Paper No. 5
Presentation Time: 2:40 PM


ADAMSON, Kathryn R., Geography, Queen Mary, University of London, Mile End Road, London, E1 4NS, United Kingdom, WOODWARD, Jamie, The University of Manchester, Geography, School of Environment and Development, Oxford Road, Manchester, M33 3AF, United Kingdom and HUGHES, Philip D., Geography, School of Environment and Development, The University of Manchester, Oxford Road, Manchester, M13 9PL, United Kingdom,

The fluvial morphosedimentary records of Mount Orjen, western Montenegro have been used to investigate the response of Mediterranean river basins to Pleistocene glaciation. A range of depositional contexts at 12 sites have been analysed, including: terraced alluvial valley fills, poljes and alluvial fans. These are set within a limestone karst terrain and are broadly representative of the depositional environments found within glaciated catchments across the Mediterranean.

The timing of fluvial activity has been constrained using detailed stratigraphical analysis, 35 U-series dates, calcite micromorphology, and soil profile analysis. The fluvial record is in good agreement with the Pleistocene glacial history of Mount Orjen (Hughes et al., 2010). Two main phases of Pleistocene fluvial sedimentation have been identified in the morphosedimentary record. The most extensive phase is correlated to MIS 12 (Kotorska-Sušica Member) and is characterised by the infilling of large depocentres beyond the MIS 12 ice margins. The next recorded phase is correlated to MIS 6 (Krivošije Member) and contains only limited evidence of fluvial activity. Fluvial morphosedimentary evidence from MIS 5d-2 has not yet been observed in the study area.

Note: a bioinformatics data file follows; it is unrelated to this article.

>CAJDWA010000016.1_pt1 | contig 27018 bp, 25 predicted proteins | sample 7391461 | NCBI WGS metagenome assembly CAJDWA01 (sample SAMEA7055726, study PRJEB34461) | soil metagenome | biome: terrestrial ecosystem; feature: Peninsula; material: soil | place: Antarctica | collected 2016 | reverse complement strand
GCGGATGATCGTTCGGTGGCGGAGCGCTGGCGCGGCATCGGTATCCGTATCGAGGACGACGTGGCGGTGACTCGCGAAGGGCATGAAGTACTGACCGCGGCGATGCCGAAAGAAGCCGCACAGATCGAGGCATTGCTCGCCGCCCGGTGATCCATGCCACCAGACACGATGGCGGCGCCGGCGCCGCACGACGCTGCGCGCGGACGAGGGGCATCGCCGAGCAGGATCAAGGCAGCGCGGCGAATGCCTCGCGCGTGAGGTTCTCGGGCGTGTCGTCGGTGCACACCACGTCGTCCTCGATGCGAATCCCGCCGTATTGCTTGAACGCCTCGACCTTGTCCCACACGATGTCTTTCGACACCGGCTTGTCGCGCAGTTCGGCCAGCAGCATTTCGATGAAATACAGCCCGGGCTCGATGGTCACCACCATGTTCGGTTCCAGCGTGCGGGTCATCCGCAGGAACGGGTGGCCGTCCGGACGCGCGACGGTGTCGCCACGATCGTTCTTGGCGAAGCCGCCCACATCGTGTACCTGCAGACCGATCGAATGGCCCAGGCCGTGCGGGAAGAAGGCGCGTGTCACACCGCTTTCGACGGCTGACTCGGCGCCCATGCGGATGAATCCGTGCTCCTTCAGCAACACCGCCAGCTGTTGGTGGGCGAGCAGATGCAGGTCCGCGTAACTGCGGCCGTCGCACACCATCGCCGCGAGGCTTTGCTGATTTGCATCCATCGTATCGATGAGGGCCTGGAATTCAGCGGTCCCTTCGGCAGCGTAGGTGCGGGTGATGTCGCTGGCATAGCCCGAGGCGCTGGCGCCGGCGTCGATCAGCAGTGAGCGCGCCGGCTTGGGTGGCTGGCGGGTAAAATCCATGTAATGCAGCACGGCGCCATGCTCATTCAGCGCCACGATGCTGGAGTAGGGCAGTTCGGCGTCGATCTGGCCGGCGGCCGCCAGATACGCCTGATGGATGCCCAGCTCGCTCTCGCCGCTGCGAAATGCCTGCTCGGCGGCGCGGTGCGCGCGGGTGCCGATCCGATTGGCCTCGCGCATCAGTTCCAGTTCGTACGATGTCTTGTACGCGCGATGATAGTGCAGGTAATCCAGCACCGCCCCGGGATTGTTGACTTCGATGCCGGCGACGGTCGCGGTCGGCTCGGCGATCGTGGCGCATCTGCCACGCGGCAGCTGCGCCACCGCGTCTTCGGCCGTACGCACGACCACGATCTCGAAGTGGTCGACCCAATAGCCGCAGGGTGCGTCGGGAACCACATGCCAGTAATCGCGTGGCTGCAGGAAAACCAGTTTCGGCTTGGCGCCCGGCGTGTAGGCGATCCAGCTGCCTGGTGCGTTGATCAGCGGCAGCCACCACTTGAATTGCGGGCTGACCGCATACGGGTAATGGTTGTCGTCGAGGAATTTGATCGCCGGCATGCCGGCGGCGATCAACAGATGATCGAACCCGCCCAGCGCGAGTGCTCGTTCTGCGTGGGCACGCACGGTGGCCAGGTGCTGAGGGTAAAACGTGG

The limestone karst of Mount Orjen has exerted an important influence on meltwater pathways and sediment delivery from the Orjen ice cap over successive glacial cycles. Evidence suggests that since MIS 12 sediment supply to the fluvial system has declined in accord with the decreasing magnitude of glaciation. Subterranean karst flows have increasingly dominated over surface flows and the Pleistocene glacial and surface fluvial systems have become progressively decoupled. Two types of surface meltwater routes dominated during MIS 12: Type 1 – steep sided limestone bedrock gorges; and Type 2 - alluvial channels draining directly from the ice margin. These contrasting pathways have distinctive sedimentological signatures. This study is one of the first attempts to directly correlate Pleistocene glacial and fluvial records in a range of depositional contexts at the landscape scale.

Hughes, P. D., Woodward, J. C., van Calsteren, P. C., Thomas, L. E. and Adamson, K. R. (2010) ‘Pleistocene ice caps on the coastal mountains of the Adriatic Sea’ in Quaternary Science Reviews 29(27-28) 3690-3708